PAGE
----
“Myself, my brother and my sister have been near it every single day as we’re talking to my mum and she is still in there just expecting some miracle could occur, however, it was not going ahead, which was the reality of it. Even the [owner ] kept going on the radio all the opportunity to lift expects but there was no hope, would touch. It was inside and there’s nothing anyone could do about it.
“When we took on Salford five years back we went to watch AFC Wimbledon, FC United, Morecambe, AFC Fylde, both Fleetwood and others. There are plenty of clubs like who have completed this journey up throughout the leagues. Stockport and Wrexham are huge clubs who are back at this moment in the National League.
“Everyone will open up their doors and provide the advice since they did to us. Every single club we went to see gave us each bit of information they could to support us, and that is going to be the same with the Bury fans that are attempting to set up the club.
“Eventually they will become the Bury Football Club of the future and one that is going to become into the Football League. And it’ll be a club everyone in the town will be proud of again.”
Portsmouth are just another club who travelled in the last ten years through financial turmoil, but survived going into administration two times and now being relegated three days in four seasons to re-emerge as a club. Before this season Sky Sports’ Adam Bate spoke to Ashley Brown, who had been chairman of the Portsmouth Supporters’ Trust, about the way they managed to live.
“The fans went through 18 weeks or more where they were not sure whether there was going to be a club for them to encourage in the future,” said Brown. “The club was very close to liquidation on quite a few events. I feel some folks do not realise how close. As someone involved in the process who spoke to the administrator, I understand that it was just hours away from disappearing forever.
“There were some very low things and I remember one specific occasion where it wasn’t for a number of fans who spent in our purchase scheme, to stump up and underwrite some ongoing costs for the administrator, then it would have been liquidated. That has been a point that is low.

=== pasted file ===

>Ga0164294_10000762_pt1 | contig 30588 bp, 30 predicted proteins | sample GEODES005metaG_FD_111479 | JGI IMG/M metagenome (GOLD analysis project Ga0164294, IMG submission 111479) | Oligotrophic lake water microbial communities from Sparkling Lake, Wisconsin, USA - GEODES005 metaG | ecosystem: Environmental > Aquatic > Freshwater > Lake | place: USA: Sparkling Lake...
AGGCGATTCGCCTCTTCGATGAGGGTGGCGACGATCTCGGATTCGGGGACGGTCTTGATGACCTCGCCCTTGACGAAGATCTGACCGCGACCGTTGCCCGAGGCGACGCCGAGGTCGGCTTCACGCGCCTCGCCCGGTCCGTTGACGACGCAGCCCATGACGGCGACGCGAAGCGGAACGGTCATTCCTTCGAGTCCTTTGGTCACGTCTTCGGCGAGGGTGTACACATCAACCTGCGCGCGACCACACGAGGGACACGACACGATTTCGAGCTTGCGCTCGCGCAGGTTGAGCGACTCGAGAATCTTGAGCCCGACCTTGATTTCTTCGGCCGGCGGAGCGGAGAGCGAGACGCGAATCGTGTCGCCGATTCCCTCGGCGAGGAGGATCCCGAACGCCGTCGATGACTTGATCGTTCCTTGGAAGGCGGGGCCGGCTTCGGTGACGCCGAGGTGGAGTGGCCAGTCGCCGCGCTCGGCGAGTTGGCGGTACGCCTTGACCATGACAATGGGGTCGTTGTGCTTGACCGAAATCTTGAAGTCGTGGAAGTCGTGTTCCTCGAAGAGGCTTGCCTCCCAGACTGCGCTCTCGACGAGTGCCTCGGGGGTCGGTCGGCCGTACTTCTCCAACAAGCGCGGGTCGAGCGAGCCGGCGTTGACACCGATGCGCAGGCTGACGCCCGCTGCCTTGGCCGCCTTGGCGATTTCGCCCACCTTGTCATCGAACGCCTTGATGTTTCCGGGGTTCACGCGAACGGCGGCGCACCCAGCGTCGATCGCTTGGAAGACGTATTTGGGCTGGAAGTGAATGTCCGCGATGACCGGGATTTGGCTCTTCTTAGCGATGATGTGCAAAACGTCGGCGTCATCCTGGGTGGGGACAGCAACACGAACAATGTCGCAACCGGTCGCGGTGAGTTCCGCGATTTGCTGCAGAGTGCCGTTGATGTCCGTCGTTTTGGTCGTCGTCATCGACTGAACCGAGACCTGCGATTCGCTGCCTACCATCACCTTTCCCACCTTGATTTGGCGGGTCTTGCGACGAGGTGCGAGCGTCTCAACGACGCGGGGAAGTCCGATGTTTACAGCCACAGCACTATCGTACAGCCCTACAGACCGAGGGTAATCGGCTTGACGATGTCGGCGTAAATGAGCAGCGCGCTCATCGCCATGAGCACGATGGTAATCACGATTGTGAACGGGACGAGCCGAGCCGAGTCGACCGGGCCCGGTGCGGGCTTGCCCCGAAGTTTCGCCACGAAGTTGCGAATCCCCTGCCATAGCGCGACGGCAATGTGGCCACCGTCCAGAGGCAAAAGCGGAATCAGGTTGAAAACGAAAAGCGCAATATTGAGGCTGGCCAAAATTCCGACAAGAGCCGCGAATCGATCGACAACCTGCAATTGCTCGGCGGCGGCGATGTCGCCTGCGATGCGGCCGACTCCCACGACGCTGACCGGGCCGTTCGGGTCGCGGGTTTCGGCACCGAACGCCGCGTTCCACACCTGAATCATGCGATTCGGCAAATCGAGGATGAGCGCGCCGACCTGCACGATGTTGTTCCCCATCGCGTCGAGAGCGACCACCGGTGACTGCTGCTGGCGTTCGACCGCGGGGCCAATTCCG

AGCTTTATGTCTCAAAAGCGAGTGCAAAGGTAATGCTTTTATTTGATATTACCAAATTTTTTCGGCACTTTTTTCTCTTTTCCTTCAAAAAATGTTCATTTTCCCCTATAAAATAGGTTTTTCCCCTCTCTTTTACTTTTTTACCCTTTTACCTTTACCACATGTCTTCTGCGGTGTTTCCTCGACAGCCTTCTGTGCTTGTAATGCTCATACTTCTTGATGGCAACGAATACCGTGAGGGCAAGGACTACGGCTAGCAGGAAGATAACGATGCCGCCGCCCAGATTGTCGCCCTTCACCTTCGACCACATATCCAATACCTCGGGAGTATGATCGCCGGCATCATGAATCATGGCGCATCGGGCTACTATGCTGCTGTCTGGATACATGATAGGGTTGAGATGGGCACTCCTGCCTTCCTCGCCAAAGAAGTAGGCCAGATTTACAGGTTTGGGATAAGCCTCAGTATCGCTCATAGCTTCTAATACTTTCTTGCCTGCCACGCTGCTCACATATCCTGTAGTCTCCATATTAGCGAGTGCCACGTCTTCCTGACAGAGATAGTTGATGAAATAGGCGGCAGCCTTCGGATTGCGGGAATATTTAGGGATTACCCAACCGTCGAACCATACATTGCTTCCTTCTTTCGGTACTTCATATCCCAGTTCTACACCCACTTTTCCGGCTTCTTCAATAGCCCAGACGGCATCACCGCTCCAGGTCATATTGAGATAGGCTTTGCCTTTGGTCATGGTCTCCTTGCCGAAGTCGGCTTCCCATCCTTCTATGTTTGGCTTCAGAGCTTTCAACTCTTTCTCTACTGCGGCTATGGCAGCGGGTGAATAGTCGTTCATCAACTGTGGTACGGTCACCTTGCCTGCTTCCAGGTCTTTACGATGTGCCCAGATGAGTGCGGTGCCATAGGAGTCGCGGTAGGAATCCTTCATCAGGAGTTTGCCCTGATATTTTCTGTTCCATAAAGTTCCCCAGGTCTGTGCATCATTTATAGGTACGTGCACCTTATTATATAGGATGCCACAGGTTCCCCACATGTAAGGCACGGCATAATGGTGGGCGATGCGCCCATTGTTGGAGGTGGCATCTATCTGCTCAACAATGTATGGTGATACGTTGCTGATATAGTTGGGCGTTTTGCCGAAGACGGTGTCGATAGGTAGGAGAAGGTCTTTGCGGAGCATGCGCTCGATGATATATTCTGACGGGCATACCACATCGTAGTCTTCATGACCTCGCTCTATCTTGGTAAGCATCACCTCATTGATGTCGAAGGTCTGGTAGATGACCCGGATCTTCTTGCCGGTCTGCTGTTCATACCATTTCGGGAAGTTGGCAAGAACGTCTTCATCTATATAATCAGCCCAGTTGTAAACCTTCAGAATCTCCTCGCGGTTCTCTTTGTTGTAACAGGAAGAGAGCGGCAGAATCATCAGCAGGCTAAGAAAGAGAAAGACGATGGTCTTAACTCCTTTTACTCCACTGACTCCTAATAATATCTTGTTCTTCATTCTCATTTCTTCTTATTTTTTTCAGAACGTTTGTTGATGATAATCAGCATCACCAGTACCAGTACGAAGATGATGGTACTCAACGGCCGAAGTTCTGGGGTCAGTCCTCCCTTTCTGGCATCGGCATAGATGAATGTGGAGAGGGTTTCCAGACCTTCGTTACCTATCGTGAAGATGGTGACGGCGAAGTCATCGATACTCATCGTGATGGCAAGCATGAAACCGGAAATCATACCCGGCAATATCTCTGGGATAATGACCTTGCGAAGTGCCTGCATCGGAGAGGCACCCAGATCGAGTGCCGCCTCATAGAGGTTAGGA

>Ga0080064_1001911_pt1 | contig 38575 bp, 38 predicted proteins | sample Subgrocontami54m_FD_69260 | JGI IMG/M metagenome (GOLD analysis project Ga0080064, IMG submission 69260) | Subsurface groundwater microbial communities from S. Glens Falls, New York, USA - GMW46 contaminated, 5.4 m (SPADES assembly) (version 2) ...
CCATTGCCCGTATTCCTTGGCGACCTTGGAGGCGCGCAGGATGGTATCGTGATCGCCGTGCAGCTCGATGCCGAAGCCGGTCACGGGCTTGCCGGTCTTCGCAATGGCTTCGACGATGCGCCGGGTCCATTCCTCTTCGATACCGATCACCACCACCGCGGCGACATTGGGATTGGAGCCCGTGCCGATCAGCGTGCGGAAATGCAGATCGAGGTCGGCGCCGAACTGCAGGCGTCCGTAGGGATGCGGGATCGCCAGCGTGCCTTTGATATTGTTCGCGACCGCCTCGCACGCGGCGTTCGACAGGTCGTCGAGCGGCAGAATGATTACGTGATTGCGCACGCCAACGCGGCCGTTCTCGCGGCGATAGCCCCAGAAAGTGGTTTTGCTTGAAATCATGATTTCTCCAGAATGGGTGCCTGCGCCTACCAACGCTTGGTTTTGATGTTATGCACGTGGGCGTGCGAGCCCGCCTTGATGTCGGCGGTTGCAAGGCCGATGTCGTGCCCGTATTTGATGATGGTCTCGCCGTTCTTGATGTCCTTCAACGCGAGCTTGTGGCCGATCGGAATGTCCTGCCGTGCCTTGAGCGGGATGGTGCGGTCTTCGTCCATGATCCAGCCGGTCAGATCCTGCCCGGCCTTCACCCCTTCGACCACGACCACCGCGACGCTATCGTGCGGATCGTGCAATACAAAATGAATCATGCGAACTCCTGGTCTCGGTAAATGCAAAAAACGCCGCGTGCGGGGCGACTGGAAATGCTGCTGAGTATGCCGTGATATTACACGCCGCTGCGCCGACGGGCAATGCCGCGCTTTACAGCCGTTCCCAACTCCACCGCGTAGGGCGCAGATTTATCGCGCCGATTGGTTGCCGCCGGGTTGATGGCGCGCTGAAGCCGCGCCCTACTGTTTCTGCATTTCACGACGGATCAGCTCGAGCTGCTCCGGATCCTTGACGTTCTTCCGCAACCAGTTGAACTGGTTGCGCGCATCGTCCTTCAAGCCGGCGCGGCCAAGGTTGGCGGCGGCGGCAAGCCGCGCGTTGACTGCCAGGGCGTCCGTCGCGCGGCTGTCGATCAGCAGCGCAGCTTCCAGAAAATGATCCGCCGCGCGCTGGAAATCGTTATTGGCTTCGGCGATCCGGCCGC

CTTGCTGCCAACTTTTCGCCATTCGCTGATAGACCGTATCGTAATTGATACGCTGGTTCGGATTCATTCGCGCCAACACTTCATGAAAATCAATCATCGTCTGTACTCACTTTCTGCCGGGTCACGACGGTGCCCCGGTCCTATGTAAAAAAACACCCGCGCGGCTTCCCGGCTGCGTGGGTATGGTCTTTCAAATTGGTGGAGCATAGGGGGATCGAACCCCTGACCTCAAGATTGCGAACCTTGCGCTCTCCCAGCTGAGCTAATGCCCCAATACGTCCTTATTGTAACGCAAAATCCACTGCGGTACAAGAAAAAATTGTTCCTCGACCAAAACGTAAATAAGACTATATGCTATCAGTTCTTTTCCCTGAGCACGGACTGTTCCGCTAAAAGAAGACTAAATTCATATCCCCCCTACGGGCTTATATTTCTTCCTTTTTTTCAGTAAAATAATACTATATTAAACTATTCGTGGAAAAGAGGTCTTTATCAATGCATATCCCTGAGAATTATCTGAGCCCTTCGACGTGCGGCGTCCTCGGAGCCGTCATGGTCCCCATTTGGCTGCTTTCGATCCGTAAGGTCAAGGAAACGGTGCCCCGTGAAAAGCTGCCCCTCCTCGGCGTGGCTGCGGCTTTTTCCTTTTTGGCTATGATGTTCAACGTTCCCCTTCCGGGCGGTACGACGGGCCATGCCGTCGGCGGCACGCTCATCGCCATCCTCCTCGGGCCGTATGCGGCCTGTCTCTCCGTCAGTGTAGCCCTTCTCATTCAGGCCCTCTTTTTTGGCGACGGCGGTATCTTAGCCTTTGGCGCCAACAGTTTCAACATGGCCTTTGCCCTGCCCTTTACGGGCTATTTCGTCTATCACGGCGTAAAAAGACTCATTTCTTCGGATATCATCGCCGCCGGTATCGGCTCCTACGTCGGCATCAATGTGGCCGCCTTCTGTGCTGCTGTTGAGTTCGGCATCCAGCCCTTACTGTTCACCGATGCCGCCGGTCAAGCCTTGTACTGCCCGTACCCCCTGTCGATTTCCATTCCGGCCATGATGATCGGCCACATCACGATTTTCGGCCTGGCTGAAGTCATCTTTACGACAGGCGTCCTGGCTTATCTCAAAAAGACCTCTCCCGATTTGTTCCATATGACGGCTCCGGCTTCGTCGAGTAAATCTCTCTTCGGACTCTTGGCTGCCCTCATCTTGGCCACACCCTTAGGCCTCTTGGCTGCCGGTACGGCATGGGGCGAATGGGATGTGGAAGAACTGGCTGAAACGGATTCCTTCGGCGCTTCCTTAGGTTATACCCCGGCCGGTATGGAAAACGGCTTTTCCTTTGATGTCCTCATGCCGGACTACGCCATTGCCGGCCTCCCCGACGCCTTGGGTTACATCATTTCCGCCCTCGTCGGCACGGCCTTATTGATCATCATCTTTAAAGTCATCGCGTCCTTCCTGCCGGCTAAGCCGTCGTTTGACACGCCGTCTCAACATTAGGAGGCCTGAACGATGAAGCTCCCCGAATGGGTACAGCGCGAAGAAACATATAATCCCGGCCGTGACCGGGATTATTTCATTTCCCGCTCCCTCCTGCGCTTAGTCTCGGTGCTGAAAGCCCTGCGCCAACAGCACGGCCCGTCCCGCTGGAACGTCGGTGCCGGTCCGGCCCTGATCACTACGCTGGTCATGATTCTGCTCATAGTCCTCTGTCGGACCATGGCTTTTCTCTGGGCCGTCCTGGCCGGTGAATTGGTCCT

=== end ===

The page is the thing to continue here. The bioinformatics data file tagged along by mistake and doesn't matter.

“We went into a high court battle with the previous owners to ensure that we could keep Fratton Park. We jumped together with various authorities merely to reach a location where we can bid to save the club, the governing body and the administrator. Therefore there were points that are low.
“But there were a substantial number of high points too, particularly when we finally won and the enthusiasts were able to save the club. What so often happens with soccer fans is the fact that until it’s really bad it’s tough to get them combined behind an outcome. But with Portsmouth, having been through administrations earlier, also this one individuals got behind us.
“The public spirit has been enormous and so many lovers played a role in making sure this fantastic club survived. It was a couple of people it was men and women. And not only financially. It is terrifying once you enter the bones of exactly what people were permitted to get away with and that which occurred at Portsmouth. By men and women that are certain, I mean owners and senior executives at the club.
“The first few years once the club was owned by the supporters it had been quite difficult on the field. The club had to rebuild and that included the playing side all. It’s a fantastic turnaround for the soccer club.
“It could have been only nine years ago that we were in the Premier League and runners-up at the FA Cup final but the pain and the remedy of this club as it plummeted throughout the leagues at that nine years had been horrendous. When the fans took it over, it was the bones of this soccer club. But now I am quite optimistic about the near future ”